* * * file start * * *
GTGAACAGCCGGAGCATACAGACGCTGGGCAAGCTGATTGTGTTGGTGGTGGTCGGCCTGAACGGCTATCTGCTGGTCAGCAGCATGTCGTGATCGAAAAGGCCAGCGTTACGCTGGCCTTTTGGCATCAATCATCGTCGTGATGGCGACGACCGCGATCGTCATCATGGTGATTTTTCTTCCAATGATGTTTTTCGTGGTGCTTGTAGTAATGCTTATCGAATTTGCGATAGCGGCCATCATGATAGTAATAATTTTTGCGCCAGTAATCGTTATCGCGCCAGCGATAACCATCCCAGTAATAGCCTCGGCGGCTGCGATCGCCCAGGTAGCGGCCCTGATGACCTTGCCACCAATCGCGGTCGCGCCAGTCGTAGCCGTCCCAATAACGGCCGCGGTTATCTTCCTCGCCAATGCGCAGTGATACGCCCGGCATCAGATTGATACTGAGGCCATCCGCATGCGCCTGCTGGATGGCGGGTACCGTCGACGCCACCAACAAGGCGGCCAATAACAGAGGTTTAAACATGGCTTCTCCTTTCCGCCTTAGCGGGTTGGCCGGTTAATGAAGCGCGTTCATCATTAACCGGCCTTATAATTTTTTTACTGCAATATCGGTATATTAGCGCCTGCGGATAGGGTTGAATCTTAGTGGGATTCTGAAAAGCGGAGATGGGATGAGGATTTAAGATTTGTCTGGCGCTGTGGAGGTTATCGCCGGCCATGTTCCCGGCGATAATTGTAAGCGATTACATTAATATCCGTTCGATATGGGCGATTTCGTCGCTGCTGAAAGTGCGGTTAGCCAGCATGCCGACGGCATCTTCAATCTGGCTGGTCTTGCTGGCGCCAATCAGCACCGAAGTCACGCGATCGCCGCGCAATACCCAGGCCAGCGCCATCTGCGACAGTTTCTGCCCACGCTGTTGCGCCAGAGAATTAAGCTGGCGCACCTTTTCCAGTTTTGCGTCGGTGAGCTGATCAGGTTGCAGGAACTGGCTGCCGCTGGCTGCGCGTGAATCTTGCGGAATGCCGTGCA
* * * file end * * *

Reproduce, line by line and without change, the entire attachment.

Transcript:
GTGAACAGCCGGAGCATACAGACGCTGGGCAAGCTGATTGTGTTGGTGGTGGTCGGCCTGAACGGCTATCTGCTGGTCAGCAGCATGTCGTGATCGAAAAGGCCAGCGTTACGCTGGCCTTTTGGCATCAATCATCGTCGTGATGGCGACGACCGCGATCGTCATCATGGTGATTTTTCTTCCAATGATGTTTTTCGTGGTGCTTGTAGTAATGCTTATCGAATTTGCGATAGCGGCCATCATGATAGTAATAATTTTTGCGCCAGTAATCGTTATCGCGCCAGCGATAACCATCCCAGTAATAGCCTCGGCGGCTGCGATCGCCCAGGTAGCGGCCCTGATGACCTTGCCACCAATCGCGGTCGCGCCAGTCGTAGCCGTCCCAATAACGGCCGCGGTTATCTTCCTCGCCAATGCGCAGTGATACGCCCGGCATCAGATTGATACTGAGGCCATCCGCATGCGCCTGCTGGATGGCGGGTACCGTCGACGCCACCAACAAGGCGGCCAATAACAGAGGTTTAAACATGGCTTCTCCTTTCCGCCTTAGCGGGTTGGCCGGTTAATGAAGCGCGTTCATCATTAACCGGCCTTATAATTTTTTTACTGCAATATCGGTATATTAGCGCCTGCGGATAGGGTTGAATCTTAGTGGGATTCTGAAAAGCGGAGATGGGATGAGGATTTAAGATTTGTCTGGCGCTGTGGAGGTTATCGCCGGCCATGTTCCCGGCGATAATTGTAAGCGATTACATTAATATCCGTTCGATATGGGCGATTTCGTCGCTGCTGAAAGTGCGGTTAGCCAGCATGCCGACGGCATCTTCAATCTGGCTGGTCTTGCTGGCGCCAATCAGCACCGAAGTCACGCGATCGCCGCGCAATACCCAGGCCAGCGCCATCTGCGACAGTTTCTGCCCACGCTGTTGCGCCAGAGAATTAAGCTGGCGCACCTTTTCCAGTTTTGCGTCGGTGAGCTGATCAGGTTGCAGGAACTGGCTGCCGCTGGCTGCGCGTGAATCTTGCGGAATGCCGTGCA